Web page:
Many undergraduates major in business in hopes of being well-prepared for a career. However, Arum and Roksa (2010) find business students perform poorly relative to peers on measures of academic gains and employers report that few college graduates are well-prepared for business careers (Lumina Foundation, 2013). Experiential courses have the potential to engage students deeply and encourage critical thinking while developing important business skills. The paper aims to discuss these issues.
This paper proposes several attributes of successful experiential courses and uses a student-managed portfolio as an example of a successful model.
Student-managed portfolios can improve educational and career outcomes for students.
Student-managed investment funds can provide a vehicle for teaching students research, critical thinking and writing skills while encouraging them to integrate knowledge from a broad range of business disciplines to understand a firm’s business model.
While experiential programs are touted as addressing these shortcomings, many academics remain skeptical of experiential programs which too often focus on showy trips, passively listening to important people or performing shallow analyses at the expense of developing a deep understanding of how to identify and solve complex problems. This paper offers some insight into important features of a successful experiential program.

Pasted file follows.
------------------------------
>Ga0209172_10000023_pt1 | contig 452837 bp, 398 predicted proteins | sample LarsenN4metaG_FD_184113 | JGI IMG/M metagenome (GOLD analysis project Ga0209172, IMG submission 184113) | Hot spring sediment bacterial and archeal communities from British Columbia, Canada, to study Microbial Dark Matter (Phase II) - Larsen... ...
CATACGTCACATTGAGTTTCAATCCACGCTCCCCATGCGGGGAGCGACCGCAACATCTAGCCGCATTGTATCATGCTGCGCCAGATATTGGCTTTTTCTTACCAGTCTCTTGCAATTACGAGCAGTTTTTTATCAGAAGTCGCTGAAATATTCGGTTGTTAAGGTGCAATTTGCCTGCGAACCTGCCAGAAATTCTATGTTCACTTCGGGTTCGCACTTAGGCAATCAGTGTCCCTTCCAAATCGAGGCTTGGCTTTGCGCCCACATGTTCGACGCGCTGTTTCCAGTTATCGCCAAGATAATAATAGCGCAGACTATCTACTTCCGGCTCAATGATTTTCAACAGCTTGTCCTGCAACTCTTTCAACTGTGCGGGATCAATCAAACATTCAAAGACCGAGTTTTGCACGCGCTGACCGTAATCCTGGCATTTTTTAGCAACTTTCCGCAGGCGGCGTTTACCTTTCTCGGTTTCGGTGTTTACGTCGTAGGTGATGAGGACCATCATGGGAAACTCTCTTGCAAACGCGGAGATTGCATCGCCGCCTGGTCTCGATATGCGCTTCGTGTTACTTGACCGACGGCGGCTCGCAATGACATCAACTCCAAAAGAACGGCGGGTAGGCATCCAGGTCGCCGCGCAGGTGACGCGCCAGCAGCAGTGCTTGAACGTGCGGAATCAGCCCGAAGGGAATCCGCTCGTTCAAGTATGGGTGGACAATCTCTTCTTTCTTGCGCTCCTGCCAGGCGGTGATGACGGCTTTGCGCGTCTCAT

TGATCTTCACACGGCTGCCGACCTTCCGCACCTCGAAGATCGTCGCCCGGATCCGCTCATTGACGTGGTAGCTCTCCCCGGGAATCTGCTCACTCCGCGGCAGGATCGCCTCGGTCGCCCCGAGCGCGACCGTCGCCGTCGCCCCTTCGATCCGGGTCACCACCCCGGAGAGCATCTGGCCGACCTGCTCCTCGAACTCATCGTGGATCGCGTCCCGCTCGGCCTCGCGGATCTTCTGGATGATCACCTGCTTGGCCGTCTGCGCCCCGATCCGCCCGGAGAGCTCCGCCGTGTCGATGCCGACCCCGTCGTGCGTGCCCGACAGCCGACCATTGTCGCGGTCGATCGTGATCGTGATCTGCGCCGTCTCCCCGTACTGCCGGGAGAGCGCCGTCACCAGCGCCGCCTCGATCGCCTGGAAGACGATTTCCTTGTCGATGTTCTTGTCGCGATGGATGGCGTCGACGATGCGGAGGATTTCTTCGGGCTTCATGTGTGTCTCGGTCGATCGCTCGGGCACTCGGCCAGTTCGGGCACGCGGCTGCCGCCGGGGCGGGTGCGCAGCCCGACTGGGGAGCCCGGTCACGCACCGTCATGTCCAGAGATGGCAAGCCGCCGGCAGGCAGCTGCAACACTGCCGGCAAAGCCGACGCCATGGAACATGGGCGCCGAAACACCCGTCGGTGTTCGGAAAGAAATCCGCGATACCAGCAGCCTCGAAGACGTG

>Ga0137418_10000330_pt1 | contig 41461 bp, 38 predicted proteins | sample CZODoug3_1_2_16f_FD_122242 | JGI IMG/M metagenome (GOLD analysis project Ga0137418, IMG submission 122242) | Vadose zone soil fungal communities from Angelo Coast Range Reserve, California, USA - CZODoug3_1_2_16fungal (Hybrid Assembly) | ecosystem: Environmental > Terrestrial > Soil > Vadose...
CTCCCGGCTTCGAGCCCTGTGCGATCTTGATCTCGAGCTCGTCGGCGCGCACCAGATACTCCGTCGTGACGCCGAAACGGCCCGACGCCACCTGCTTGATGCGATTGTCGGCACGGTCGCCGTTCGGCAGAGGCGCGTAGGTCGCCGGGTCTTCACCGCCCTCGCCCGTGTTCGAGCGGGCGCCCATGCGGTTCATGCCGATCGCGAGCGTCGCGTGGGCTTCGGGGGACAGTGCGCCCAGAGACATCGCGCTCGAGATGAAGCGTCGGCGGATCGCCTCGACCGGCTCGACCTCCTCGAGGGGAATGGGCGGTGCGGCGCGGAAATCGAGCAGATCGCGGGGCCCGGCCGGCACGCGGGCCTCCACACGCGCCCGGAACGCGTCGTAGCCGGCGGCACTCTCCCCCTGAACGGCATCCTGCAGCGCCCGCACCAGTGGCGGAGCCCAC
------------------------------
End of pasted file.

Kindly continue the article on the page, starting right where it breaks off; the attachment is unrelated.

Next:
The program owes a deep debt of gratitude to the D.A. Davidson Student Investment Portfolio program and to Hal Milner for their incredible financial and professional support. The author is grateful to the many professionals who have attended the author’s student presentations and offered their candid feedback and to the author’s colleagues, Mike Lemmon and Jeff Coles, who have collaborated on the co-requisite valuation course which is a critical component of our program. The program would be nothing without the dedication and enthusiasm of the more than 300 students who have contributed to the success of this endeavor. Opinions are solely those of the author.
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